About Not Now, Not Ever
Elliot Gabaroche is very clear on what she isn’t going to do this summer.
1. She isn’t going to stay home in Sacramento, where she’d have to sit through her stepmother’s sixth community theater production of The Importance of Being Earnest.
2. She isn’t going to mock trial camp at UCLA.
3. And she certainly isn’t going to the Air Force summer program on her mother’s base in Colorado Springs. As cool as it would be to live-action-role-play Ender’s Game, Ellie’s seen three generations of her family go through USAF boot camp up close, and she knows that it’s much less Luke/Yoda/”feel the force,” and much more one hundred push-ups on three days of no sleep. And that just isn’t appealing, no matter how many Xenomorphs from Alien she’d be able to defeat afterwards.
What she is going to do is pack up her attitude, her favorite Octavia Butler novels, and her Jordans, and go to summer camp. Specifically, a cutthroat academic-decathlon-like competition for a full scholarship to Rayevich College, the only college with a Science Fiction Literature program. And she’s going to start over as Ever Lawrence, on her own terms, without the shadow of all her family’s expectations. Because why do what’s expected of you when you can fight other genius nerds to the death for a shot at the dream you’re sure your family will consider a complete waste of time?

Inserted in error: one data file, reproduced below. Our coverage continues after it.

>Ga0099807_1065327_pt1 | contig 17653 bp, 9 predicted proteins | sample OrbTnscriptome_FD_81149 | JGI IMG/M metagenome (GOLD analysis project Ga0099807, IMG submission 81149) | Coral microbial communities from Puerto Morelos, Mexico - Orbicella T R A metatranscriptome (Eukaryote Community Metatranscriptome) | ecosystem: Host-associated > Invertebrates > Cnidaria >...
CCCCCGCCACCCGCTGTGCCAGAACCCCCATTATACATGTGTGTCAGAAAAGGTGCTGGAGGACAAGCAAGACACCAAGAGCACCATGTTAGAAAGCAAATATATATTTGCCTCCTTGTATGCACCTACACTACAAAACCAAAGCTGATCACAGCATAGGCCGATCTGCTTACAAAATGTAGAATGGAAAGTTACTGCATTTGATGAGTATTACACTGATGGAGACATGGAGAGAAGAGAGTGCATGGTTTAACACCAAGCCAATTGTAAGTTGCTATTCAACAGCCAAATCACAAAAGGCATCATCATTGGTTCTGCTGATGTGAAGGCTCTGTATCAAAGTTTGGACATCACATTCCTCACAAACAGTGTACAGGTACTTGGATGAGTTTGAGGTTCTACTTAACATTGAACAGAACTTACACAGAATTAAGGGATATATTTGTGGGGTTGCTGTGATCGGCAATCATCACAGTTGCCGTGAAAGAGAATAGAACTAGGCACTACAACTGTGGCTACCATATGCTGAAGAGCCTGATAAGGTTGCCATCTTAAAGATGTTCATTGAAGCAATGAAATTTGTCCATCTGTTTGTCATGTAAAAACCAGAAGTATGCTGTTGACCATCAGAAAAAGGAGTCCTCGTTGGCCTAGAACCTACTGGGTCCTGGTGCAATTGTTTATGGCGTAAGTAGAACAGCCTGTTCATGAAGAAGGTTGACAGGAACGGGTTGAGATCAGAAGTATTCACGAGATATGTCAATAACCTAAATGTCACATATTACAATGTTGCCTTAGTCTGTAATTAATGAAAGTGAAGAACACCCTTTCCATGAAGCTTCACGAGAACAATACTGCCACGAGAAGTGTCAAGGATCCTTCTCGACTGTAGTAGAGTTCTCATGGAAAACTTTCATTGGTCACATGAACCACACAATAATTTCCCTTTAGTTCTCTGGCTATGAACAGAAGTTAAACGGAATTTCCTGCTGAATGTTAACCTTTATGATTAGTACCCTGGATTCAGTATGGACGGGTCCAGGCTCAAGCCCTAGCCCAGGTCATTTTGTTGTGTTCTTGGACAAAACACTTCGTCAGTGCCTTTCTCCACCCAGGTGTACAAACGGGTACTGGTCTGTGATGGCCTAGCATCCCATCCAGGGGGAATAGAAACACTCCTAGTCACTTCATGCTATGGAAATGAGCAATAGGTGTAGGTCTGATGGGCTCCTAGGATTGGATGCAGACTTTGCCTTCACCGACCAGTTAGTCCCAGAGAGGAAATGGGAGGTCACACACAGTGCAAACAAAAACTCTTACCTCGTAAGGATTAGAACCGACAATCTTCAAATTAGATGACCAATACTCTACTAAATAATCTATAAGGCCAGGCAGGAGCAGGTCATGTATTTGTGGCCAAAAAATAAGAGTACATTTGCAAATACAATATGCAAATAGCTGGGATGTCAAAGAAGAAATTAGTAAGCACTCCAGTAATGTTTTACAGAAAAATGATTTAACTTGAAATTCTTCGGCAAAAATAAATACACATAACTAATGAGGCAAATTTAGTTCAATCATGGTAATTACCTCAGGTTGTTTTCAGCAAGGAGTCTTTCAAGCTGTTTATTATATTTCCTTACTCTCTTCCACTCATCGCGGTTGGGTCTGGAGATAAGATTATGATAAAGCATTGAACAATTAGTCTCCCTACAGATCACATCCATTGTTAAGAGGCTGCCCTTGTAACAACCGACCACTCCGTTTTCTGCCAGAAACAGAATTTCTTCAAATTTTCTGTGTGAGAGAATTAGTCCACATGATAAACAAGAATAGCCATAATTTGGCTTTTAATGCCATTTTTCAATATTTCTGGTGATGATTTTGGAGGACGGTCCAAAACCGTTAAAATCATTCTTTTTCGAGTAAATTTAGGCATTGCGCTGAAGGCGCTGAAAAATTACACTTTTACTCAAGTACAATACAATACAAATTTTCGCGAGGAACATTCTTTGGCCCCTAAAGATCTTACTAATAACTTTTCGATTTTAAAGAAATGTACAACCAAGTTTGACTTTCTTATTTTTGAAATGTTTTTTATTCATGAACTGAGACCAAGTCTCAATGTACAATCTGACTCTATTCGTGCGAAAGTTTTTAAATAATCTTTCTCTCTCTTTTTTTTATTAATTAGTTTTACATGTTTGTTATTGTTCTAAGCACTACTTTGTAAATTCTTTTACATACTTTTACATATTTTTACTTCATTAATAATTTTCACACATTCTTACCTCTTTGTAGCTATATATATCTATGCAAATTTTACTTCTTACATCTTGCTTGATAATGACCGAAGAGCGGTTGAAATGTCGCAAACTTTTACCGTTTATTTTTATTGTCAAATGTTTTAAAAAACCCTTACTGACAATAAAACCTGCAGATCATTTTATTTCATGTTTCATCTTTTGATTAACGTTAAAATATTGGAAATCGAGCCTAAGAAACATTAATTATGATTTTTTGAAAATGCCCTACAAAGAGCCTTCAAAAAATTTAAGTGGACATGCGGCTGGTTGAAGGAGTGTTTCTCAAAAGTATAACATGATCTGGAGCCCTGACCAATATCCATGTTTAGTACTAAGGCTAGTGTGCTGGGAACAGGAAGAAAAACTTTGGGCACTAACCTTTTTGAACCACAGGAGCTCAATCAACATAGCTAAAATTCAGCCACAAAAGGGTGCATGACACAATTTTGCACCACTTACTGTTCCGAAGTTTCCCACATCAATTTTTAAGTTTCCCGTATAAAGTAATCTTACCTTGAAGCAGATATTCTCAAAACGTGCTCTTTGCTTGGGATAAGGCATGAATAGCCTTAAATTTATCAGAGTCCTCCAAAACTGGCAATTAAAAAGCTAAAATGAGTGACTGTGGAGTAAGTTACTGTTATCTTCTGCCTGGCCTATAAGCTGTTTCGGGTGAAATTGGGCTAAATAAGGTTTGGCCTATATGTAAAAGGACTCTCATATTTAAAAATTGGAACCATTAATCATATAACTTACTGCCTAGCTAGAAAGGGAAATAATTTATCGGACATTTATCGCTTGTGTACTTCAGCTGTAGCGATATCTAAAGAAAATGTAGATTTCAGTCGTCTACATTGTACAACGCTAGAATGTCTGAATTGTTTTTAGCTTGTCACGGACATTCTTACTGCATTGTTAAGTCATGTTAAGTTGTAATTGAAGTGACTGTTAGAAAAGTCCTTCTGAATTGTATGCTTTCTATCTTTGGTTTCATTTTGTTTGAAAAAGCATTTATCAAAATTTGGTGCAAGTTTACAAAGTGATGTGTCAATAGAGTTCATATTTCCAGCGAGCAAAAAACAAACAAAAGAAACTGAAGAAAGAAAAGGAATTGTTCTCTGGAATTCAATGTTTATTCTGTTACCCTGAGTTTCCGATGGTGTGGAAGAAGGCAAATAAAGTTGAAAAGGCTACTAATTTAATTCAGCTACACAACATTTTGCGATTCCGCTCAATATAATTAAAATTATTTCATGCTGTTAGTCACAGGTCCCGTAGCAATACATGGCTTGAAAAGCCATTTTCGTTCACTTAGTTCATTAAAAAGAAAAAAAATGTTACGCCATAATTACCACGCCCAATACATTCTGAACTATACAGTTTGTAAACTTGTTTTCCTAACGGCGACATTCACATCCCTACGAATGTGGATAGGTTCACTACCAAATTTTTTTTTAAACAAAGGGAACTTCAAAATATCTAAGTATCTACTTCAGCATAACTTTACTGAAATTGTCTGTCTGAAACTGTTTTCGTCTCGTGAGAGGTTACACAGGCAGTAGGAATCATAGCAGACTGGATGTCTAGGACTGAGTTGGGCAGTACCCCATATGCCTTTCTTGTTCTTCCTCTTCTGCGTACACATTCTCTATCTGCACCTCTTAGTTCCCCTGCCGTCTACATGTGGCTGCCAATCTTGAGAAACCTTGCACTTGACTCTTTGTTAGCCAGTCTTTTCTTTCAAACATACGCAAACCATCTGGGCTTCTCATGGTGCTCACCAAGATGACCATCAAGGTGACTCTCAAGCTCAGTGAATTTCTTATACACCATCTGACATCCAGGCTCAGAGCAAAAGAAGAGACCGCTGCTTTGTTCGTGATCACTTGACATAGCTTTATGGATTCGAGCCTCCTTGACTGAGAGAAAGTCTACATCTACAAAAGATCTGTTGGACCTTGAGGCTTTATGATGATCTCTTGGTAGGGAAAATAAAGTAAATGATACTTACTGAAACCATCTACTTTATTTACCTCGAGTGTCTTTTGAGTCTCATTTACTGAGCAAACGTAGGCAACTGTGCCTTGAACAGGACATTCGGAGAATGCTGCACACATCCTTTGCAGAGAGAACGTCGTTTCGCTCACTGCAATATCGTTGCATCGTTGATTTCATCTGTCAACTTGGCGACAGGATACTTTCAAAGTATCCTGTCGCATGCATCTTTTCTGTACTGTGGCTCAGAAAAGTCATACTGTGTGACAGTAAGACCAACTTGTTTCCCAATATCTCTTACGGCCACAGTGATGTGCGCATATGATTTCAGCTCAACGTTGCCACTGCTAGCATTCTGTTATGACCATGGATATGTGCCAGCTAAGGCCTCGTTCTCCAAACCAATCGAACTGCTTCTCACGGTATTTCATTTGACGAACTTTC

This summer’s going to be great.
I thought the connections between Not Now, Not Ever and The Importance of Being Earnest made this a super fun, unexpected story. Elliot’s struggle to figure out what to do with her future with regard to her family’s expectations for her definitely pulled me into the story. It wasn’t the most satisfying plot element, though.
Actually, I have to say I was pretty excited when I figured out that Brandon (if you read The Only Thing Worse than Me Is You, you’ll remember this guy!) had a pretty major role in this novel. I loved finding him in Not Now, Not Ever.
Lots of the characters have secrets of their own, which had me hooked. It seemed like every time I thought I pegged what was going to happen, some new layer emerged. That made for a fun reading experience for sure.
On the whole, I think I liked these characters better than The Only Thing Worse than Me Is You but prefer that plot over Not Now, Not Ever. Not to say I didn’t enjoy both—I totally did. Anderson delivers strong dialogue and banter with some really fun geek culture in both books. Fans of Cori McCarthy’s You Were Here and Anderson’s debut novel, The Only Thing Worse than Me Is You will want to add this one to reading lists.
Elliot is black. Her step-mom is white. She’s also from a family with very strong military traditions and feels pressured to join follow in that tradition after high school, despite her other dreams. Two of the boys in the summer program are gay and start a relationship.
Profanity/Crude Language Content
Extreme profanity used with moderate frequency.
Kissing between two boys and between a boy and girl. It’s implied that a boy and girl have had sex.
At one point Elliot drinks alcohol with a friend.